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I'm getting kicked out of my boarding barn!!!!

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  • I'm getting kicked out of my boarding barn!!!!

    Sorry if this gets kinda long- Just need input, here is a little background info.

    Moved to a new area 7 months ago. Started boarding (Full care board with hay/grain included, stall, and individual turn out) at said barn because I knew the owner had a wonderful reputation as a horse person and professional. 1st 3 months- everything is going wonderful, horse is fat, happy, etc. Then barn owner takes job out of state and leases the barn out to another family who have not been in horses for very long and are a classic example of "don't know jack but think they know everything!"
    Ok- Fast forward 2 months- my horse is getting skinnier and skinnier (and he is a sausage that is very easy to keep) so I have a conversation with new barn mgmt. to please increase his hay to at least 3-4 flakes 2x a day.
    Now, lets fast forward 2 more months to present day: My horse has very sensitive skin and has been COVERED from head to toe with huge welts all over his body from bug bites. So I ask the barn mgmt to please leave my horse in a stall during the day for the remainder of the summer (since I am paying for this after all) and reminded them that he should be getting 3-4 flakes of hay when in a stall.

    Their response is that if I want him in a stall I am going to have to pay extra (on top of my premium price for FULL CARE board that I already pay) and that if I want him to be eating hay in the summer I was going to have to pay extra for that as well because our grass is so plush that they have adquate grazing (his field is nice and green but it is only weeds and food of no nutritional value)

    So I am furious at this point, mostly because A) They expect me to pay extra for what is already included in my board and B) because they made a DRASTIC change in my horses feed routine and did not consult with me before they made this change. Upon talking with the other boarders everyone is livid, and no one was aware their horses were not getting hay. So I sent them a very "to the point" e-mail explaining why this was not acceptable (oh and they were not feeding the hay because they are saving it for the winter, which by the time they start to feed it, the hay will have been sitting in a loft for over a year and a half- so this is not exactly healthy hay to be feeding) and even giving them the option of adjusting my board accordingly to exclude hay/grain and I will provide his hay and grain.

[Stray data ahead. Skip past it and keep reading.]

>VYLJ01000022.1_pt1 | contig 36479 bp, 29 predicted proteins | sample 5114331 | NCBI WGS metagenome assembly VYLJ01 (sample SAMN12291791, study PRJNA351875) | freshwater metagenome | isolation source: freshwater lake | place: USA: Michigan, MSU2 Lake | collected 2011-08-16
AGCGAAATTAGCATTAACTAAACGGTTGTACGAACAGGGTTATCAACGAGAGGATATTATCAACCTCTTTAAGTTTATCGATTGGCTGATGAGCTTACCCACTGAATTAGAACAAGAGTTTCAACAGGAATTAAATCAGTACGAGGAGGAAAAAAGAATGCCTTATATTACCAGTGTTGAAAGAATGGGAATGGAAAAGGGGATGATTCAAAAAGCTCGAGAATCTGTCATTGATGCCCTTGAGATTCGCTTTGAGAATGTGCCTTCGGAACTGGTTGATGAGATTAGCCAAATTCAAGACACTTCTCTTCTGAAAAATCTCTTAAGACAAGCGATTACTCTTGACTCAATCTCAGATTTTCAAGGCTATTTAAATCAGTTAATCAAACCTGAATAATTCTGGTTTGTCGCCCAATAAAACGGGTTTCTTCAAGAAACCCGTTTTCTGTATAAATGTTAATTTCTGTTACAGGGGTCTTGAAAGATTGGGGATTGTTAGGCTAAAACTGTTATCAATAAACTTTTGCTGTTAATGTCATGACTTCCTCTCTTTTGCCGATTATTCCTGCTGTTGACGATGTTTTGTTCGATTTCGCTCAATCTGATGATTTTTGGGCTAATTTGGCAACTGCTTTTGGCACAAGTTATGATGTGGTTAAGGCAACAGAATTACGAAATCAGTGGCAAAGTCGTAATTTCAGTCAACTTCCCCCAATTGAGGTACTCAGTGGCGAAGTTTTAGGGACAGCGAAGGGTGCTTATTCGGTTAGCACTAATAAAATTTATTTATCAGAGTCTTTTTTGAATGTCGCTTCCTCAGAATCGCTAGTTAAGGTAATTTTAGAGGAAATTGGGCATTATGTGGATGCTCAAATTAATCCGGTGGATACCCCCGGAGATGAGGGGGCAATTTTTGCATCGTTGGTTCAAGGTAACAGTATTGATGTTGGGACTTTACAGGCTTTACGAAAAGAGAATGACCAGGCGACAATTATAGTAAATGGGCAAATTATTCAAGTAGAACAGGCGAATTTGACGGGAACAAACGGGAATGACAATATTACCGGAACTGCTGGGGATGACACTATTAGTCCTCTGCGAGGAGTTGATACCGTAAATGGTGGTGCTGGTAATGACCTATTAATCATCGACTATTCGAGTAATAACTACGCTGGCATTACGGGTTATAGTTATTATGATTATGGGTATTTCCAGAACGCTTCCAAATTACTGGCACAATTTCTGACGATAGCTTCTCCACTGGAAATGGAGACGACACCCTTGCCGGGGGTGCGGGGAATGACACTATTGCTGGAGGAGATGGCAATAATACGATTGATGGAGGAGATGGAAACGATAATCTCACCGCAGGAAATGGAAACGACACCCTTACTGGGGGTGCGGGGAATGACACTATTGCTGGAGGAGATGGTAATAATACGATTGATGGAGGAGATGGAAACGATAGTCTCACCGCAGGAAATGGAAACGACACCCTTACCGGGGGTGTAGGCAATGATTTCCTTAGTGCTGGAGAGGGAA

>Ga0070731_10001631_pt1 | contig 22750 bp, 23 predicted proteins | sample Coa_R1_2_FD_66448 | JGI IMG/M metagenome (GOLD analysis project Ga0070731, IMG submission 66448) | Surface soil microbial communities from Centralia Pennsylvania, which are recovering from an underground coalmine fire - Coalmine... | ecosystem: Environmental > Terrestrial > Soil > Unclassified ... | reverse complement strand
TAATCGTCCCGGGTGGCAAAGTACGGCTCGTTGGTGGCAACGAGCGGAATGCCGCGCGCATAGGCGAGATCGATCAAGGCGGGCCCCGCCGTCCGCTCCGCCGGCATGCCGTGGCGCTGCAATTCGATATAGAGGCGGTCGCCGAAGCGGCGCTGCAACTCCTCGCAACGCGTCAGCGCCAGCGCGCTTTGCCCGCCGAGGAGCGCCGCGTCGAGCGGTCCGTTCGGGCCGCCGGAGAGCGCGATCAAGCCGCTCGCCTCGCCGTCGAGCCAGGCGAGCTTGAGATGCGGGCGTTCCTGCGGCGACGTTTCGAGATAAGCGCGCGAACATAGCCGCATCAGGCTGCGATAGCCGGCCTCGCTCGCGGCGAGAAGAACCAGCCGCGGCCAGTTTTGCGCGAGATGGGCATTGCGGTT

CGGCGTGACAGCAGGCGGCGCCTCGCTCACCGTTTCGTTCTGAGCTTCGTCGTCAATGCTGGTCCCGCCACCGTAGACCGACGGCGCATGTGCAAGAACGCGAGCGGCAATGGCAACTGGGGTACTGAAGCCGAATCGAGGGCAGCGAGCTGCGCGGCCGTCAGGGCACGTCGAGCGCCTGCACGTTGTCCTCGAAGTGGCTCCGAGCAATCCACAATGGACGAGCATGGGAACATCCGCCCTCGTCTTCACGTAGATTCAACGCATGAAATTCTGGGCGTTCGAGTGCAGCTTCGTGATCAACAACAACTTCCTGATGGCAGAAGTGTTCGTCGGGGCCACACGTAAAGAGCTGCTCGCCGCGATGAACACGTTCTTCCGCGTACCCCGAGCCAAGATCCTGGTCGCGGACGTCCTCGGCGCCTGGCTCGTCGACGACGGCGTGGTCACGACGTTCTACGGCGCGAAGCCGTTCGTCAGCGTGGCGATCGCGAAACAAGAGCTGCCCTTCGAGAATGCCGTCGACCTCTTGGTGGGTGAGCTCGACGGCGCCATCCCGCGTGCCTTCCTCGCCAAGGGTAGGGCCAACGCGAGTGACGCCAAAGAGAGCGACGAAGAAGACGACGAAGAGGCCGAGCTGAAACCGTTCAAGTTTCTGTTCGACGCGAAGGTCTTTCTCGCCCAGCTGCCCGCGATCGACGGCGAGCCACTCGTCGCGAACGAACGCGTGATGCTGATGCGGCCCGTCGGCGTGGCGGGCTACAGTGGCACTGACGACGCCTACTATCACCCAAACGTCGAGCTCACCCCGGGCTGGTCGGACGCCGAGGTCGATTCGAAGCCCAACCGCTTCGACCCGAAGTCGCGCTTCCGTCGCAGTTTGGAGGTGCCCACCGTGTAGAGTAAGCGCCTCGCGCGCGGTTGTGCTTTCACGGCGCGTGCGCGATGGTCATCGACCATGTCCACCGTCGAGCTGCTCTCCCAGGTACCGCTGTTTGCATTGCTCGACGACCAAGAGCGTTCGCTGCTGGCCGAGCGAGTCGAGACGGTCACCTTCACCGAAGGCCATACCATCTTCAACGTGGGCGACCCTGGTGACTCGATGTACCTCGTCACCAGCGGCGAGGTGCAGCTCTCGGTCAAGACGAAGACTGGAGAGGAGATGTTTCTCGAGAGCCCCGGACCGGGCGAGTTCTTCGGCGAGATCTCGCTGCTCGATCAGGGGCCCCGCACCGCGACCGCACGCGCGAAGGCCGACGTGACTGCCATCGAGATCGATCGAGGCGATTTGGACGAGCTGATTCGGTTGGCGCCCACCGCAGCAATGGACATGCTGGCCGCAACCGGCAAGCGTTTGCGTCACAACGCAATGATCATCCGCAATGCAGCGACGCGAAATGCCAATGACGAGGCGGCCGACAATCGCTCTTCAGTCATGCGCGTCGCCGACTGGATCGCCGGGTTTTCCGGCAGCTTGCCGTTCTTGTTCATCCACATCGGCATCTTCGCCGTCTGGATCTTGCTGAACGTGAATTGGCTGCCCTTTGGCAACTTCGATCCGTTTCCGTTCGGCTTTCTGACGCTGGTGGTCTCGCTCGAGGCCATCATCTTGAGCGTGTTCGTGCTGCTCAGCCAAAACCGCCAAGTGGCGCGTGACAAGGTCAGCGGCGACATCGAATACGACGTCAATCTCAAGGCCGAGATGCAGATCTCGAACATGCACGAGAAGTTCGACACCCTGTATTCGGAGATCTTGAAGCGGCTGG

Well, I get an e-mail today telling me that this is how they run their barn and since I clearly have a problem with this that I need to take the next 30 days and find another facility to relocate my horse to because we are not going to fit into "the standards" of which they want this barn to be run. As you can imagine I am LIVID on soooooooo many levels and to say the least- my horse is leaving tomorrow and "his bags are packed, he's ready to go"

    Any thoughts anyone? Ever dealt with a situation like this? I've always lived in a highly professional horse area and never dealt with such "morons" in my life. High quality horse care is something I've always recived at any barn I've ever dealt with and I have never experienced a situation where I feel like if I am not right there every second of the day then people are making drastic changes in my horses routine. At this point I consider myself lucky that my FEI dressage horse did not colic, or worse!

  • #2
    I can offer no advice, but Good Luck. I too would be furious. I can't believe it. Let us know how it goes.
    Life is too short to argue with a mare! Just don't engage! It is much easier that way!

    Have fun, be safe, and let the mare think it is her idea!

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    • #3
      I think you are very lucky to have found out all this and are leaving. While the B.O is not very nice, this is probably the best outcome for you....

      Comment


      • #4
        this is the main reason I do only partial board..so that I know what feed/hay my horse is getting every day, when he is turned out, and that I, or my mother, are the only people caring for him. I know his schedule, when and what he is fed, and take care of all of that..all we need to worry about is that his feed/hay is set up for his breakfast, lunch and dinner for whoever is feeding that day/night. (I should add I am lucky enough to have my mother as the asst barn manager and is only 5 minutes from the barn where I keep him)

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        • #5
          Hand them a copy of "Horses for Dummies" on your way out, as you smile sweetly....

          Comment


          • #6
            Originally posted by flypony74 View Post
            Hand them a copy of "Horses for Dummies" on your way out, as you smile sweetly....
            Oh that's hilarious!